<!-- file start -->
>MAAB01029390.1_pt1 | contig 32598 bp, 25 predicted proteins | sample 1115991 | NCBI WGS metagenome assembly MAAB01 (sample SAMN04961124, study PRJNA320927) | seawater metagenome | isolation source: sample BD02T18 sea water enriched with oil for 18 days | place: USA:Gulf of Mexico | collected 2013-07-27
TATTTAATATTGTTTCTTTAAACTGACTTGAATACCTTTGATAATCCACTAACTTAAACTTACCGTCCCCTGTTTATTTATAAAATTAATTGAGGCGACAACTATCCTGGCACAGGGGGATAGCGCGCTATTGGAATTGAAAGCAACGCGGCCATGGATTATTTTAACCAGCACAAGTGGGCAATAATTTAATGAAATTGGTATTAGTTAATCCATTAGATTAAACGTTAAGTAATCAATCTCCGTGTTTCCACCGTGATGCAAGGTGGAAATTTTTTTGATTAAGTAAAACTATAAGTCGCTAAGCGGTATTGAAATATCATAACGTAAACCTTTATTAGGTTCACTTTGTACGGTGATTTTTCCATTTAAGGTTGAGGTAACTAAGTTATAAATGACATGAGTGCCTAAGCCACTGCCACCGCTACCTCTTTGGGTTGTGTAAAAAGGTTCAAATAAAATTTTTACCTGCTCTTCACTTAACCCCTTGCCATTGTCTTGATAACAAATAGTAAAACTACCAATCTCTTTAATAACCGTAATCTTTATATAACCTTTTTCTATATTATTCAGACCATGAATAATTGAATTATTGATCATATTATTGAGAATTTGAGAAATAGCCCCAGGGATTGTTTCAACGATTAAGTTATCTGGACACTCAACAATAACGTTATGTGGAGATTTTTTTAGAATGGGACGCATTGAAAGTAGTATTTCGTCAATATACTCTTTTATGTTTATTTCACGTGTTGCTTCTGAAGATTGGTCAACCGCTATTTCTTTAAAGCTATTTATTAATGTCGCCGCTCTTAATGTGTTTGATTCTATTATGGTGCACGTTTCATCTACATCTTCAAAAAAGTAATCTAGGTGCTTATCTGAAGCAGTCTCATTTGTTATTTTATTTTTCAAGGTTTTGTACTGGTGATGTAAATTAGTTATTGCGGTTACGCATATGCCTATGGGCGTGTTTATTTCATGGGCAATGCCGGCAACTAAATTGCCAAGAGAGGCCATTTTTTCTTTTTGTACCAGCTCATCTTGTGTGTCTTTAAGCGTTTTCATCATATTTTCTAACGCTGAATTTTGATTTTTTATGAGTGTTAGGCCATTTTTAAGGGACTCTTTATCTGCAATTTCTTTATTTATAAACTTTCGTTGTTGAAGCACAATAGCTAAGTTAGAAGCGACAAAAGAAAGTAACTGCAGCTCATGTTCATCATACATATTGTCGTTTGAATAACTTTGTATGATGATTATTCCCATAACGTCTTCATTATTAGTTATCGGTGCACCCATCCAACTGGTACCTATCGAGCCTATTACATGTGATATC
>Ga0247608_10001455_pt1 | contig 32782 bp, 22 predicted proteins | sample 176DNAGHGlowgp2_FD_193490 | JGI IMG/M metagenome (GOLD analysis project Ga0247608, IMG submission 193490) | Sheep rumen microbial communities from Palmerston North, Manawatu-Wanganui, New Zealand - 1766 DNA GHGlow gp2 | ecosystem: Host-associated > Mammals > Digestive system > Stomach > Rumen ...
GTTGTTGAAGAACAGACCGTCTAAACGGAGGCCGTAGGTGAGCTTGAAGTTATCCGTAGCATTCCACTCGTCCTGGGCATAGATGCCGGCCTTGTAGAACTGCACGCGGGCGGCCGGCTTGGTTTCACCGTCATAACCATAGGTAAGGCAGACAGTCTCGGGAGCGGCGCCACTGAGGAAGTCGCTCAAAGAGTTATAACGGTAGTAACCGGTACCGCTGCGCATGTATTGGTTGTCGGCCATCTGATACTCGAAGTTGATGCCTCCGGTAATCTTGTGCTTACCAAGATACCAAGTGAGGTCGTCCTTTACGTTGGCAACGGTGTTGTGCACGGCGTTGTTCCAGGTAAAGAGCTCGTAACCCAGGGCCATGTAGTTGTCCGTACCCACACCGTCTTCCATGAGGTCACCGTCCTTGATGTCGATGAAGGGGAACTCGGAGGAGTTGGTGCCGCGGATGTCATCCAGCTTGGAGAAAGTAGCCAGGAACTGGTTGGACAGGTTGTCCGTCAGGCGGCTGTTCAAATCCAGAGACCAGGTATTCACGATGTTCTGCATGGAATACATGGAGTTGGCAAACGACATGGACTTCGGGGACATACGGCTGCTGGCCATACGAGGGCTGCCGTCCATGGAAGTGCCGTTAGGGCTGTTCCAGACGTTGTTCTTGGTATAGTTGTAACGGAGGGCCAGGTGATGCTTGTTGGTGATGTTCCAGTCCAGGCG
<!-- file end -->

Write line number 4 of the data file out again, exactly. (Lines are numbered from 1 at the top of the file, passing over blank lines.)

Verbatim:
GTTGTTGAAGAACAGACCGTCTAAACGGAGGCCGTAGGTGAGCTTGAAGTTATCCGTAGCATTCCACTCGTCCTGGGCATAGATGCCGGCCTTGTAGAACTGCACGCGGGCGGCCGGCTTGGTTTCACCGTCATAACCATAGGTAAGGCAGACAGTCTCGGGAGCGGCGCCACTGAGGAAGTCGCTCAAAGAGTTATAACGGTAGTAACCGGTACCGCTGCGCATGTATTGGTTGTCGGCCATCTGATACTCGAAGTTGATGCCTCCGGTAATCTTGTGCTTACCAAGATACCAAGTGAGGTCGTCCTTTACGTTGGCAACGGTGTTGTGCACGGCGTTGTTCCAGGTAAAGAGCTCGTAACCCAGGGCCATGTAGTTGTCCGTACCCACACCGTCTTCCATGAGGTCACCGTCCTTGATGTCGATGAAGGGGAACTCGGAGGAGTTGGTGCCGCGGATGTCATCCAGCTTGGAGAAAGTAGCCAGGAACTGGTTGGACAGGTTGTCCGTCAGGCGGCTGTTCAAATCCAGAGACCAGGTATTCACGATGTTCTGCATGGAATACATGGAGTTGGCAAACGACATGGACTTCGGGGACATACGGCTGCTGGCCATACGAGGGCTGCCGTCCATGGAAGTGCCGTTAGGGCTGTTCCAGACGTTGTTCTTGGTATAGTTGTAACGGAGGGCCAGGTGATGCTTGTTGGTGATGTTCCAGTCCAGGCG